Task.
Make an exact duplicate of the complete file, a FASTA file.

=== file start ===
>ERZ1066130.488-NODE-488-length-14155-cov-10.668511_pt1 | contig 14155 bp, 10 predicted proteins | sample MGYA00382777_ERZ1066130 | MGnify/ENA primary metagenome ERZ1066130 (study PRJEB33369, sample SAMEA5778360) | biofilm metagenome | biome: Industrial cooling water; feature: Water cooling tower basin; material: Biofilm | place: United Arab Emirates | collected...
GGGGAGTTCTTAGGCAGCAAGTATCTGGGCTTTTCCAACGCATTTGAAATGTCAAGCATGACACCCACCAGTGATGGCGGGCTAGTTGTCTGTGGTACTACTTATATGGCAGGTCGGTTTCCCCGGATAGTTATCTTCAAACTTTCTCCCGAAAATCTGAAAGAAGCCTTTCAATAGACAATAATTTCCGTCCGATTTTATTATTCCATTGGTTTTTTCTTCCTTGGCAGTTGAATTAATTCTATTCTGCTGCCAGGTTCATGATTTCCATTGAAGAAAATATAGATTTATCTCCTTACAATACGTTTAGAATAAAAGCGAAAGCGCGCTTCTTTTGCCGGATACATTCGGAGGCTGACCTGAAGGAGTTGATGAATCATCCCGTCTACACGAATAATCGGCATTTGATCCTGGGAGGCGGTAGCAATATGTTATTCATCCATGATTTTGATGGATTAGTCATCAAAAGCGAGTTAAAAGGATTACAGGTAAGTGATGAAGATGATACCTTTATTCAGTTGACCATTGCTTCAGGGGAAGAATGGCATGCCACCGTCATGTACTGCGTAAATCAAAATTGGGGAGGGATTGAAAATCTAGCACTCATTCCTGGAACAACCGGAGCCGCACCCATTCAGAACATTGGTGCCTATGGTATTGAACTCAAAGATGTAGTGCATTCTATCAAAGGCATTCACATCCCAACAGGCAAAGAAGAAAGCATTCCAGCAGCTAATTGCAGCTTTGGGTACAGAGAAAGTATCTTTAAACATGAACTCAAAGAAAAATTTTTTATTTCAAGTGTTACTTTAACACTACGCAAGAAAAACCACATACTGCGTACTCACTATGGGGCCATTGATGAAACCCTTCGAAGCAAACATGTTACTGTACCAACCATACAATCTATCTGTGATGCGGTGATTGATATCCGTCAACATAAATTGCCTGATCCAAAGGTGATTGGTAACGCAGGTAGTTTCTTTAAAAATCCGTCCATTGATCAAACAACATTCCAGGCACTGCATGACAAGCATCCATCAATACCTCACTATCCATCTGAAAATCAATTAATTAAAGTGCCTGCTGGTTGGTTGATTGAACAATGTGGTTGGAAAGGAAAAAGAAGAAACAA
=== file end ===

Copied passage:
>ERZ1066130.488-NODE-488-length-14155-cov-10.668511_pt1 | contig 14155 bp, 10 predicted proteins | sample MGYA00382777_ERZ1066130 | MGnify/ENA primary metagenome ERZ1066130 (study PRJEB33369, sample SAMEA5778360) | biofilm metagenome | biome: Industrial cooling water; feature: Water cooling tower basin; material: Biofilm | place: United Arab Emirates | collected...
GGGGAGTTCTTAGGCAGCAAGTATCTGGGCTTTTCCAACGCATTTGAAATGTCAAGCATGACACCCACCAGTGATGGCGGGCTAGTTGTCTGTGGTACTACTTATATGGCAGGTCGGTTTCCCCGGATAGTTATCTTCAAACTTTCTCCCGAAAATCTGAAAGAAGCCTTTCAATAGACAATAATTTCCGTCCGATTTTATTATTCCATTGGTTTTTTCTTCCTTGGCAGTTGAATTAATTCTATTCTGCTGCCAGGTTCATGATTTCCATTGAAGAAAATATAGATTTATCTCCTTACAATACGTTTAGAATAAAAGCGAAAGCGCGCTTCTTTTGCCGGATACATTCGGAGGCTGACCTGAAGGAGTTGATGAATCATCCCGTCTACACGAATAATCGGCATTTGATCCTGGGAGGCGGTAGCAATATGTTATTCATCCATGATTTTGATGGATTAGTCATCAAAAGCGAGTTAAAAGGATTACAGGTAAGTGATGAAGATGATACCTTTATTCAGTTGACCATTGCTTCAGGGGAAGAATGGCATGCCACCGTCATGTACTGCGTAAATCAAAATTGGGGAGGGATTGAAAATCTAGCACTCATTCCTGGAACAACCGGAGCCGCACCCATTCAGAACATTGGTGCCTATGGTATTGAACTCAAAGATGTAGTGCATTCTATCAAAGGCATTCACATCCCAACAGGCAAAGAAGAAAGCATTCCAGCAGCTAATTGCAGCTTTGGGTACAGAGAAAGTATCTTTAAACATGAACTCAAAGAAAAATTTTTTATTTCAAGTGTTACTTTAACACTACGCAAGAAAAACCACATACTGCGTACTCACTATGGGGCCATTGATGAAACCCTTCGAAGCAAACATGTTACTGTACCAACCATACAATCTATCTGTGATGCGGTGATTGATATCCGTCAACATAAATTGCCTGATCCAAAGGTGATTGGTAACGCAGGTAGTTTCTTTAAAAATCCGTCCATTGATCAAACAACATTCCAGGCACTGCATGACAAGCATCCATCAATACCTCACTATCCATCTGAAAATCAATTAATTAAAGTGCCTGCTGGTTGGTTGATTGAACAATGTGGTTGGAAAGGAAAAAGAAGAAACAA